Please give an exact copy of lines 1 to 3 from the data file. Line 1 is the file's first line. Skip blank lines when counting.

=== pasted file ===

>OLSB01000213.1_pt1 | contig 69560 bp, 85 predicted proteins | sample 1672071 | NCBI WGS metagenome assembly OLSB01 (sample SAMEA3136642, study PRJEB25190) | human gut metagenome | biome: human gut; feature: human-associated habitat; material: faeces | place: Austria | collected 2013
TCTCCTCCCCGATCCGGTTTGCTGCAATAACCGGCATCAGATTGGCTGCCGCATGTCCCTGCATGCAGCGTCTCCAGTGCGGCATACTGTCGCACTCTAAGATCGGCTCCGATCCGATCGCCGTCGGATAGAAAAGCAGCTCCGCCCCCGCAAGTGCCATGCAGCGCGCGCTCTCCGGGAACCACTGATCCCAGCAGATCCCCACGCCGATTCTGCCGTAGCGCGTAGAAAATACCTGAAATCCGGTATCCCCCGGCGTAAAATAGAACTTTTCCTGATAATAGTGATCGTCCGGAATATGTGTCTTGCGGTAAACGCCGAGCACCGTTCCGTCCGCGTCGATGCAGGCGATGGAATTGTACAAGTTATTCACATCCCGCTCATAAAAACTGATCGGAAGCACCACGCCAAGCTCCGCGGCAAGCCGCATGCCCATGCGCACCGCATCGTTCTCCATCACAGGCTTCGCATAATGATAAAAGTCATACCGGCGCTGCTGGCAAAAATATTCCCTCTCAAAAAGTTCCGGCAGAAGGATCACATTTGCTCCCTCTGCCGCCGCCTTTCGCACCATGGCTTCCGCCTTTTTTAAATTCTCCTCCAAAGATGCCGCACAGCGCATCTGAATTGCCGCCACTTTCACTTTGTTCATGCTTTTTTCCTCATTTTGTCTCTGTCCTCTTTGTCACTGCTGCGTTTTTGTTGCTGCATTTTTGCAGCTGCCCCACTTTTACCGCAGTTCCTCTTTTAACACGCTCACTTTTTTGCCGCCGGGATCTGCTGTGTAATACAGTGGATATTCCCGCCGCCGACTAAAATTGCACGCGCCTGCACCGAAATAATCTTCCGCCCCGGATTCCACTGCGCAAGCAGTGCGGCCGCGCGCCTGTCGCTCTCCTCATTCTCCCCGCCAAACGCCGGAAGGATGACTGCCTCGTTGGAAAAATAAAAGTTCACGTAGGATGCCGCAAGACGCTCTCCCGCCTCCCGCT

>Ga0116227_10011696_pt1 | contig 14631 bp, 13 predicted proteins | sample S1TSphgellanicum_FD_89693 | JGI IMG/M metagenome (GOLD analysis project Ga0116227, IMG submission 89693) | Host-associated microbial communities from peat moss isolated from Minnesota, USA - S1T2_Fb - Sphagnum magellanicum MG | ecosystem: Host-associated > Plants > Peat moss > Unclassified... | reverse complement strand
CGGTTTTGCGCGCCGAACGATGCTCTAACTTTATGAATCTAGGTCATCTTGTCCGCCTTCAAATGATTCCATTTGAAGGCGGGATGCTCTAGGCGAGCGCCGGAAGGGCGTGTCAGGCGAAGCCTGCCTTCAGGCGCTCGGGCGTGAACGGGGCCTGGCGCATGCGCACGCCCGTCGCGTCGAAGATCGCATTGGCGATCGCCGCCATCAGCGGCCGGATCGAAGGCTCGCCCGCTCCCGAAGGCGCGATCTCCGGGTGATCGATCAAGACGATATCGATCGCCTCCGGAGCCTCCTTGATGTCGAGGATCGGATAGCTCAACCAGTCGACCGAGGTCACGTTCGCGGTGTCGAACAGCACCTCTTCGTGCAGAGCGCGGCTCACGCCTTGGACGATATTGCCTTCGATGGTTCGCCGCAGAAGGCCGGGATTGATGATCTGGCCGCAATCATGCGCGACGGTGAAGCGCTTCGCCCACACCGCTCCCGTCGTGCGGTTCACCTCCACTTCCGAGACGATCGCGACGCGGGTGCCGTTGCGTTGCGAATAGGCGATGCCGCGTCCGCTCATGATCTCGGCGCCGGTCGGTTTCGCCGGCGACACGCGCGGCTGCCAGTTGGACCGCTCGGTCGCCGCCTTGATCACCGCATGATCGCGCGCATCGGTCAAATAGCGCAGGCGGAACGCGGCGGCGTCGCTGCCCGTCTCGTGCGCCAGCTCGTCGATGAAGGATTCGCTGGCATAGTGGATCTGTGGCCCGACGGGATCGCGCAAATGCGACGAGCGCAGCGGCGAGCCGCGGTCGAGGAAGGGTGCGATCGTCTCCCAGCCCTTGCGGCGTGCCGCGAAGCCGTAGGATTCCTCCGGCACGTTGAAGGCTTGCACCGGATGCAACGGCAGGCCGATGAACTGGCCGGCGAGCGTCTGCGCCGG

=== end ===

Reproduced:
>OLSB01000213.1_pt1 | contig 69560 bp, 85 predicted proteins | sample 1672071 | NCBI WGS metagenome assembly OLSB01 (sample SAMEA3136642, study PRJEB25190) | human gut metagenome | biome: human gut; feature: human-associated habitat; material: faeces | place: Austria | collected 2013
TCTCCTCCCCGATCCGGTTTGCTGCAATAACCGGCATCAGATTGGCTGCCGCATGTCCCTGCATGCAGCGTCTCCAGTGCGGCATACTGTCGCACTCTAAGATCGGCTCCGATCCGATCGCCGTCGGATAGAAAAGCAGCTCCGCCCCCGCAAGTGCCATGCAGCGCGCGCTCTCCGGGAACCACTGATCCCAGCAGATCCCCACGCCGATTCTGCCGTAGCGCGTAGAAAATACCTGAAATCCGGTATCCCCCGGCGTAAAATAGAACTTTTCCTGATAATAGTGATCGTCCGGAATATGTGTCTTGCGGTAAACGCCGAGCACCGTTCCGTCCGCGTCGATGCAGGCGATGGAATTGTACAAGTTATTCACATCCCGCTCATAAAAACTGATCGGAAGCACCACGCCAAGCTCCGCGGCAAGCCGCATGCCCATGCGCACCGCATCGTTCTCCATCACAGGCTTCGCATAATGATAAAAGTCATACCGGCGCTGCTGGCAAAAATATTCCCTCTCAAAAAGTTCCGGCAGAAGGATCACATTTGCTCCCTCTGCCGCCGCCTTTCGCACCATGGCTTCCGCCTTTTTTAAATTCTCCTCCAAAGATGCCGCACAGCGCATCTGAATTGCCGCCACTTTCACTTTGTTCATGCTTTTTTCCTCATTTTGTCTCTGTCCTCTTTGTCACTGCTGCGTTTTTGTTGCTGCATTTTTGCAGCTGCCCCACTTTTACCGCAGTTCCTCTTTTAACACGCTCACTTTTTTGCCGCCGGGATCTGCTGTGTAATACAGTGGATATTCCCGCCGCCGACTAAAATTGCACGCGCCTGCACCGAAATAATCTTCCGCCCCGGATTCCACTGCGCAAGCAGTGCGGCCGCGCGCCTGTCGCTCTCCTCATTCTCCCCGCCAAACGCCGGAAGGATGACTGCCTCGTTGGAAAAATAAAAGTTCACGTAGGATGCCGCAAGACGCTCTCCCGCCTCCCGCT

>Ga0116227_10011696_pt1 | contig 14631 bp, 13 predicted proteins | sample S1TSphgellanicum_FD_89693 | JGI IMG/M metagenome (GOLD analysis project Ga0116227, IMG submission 89693) | Host-associated microbial communities from peat moss isolated from Minnesota, USA - S1T2_Fb - Sphagnum magellanicum MG | ecosystem: Host-associated > Plants > Peat moss > Unclassified... | reverse complement strand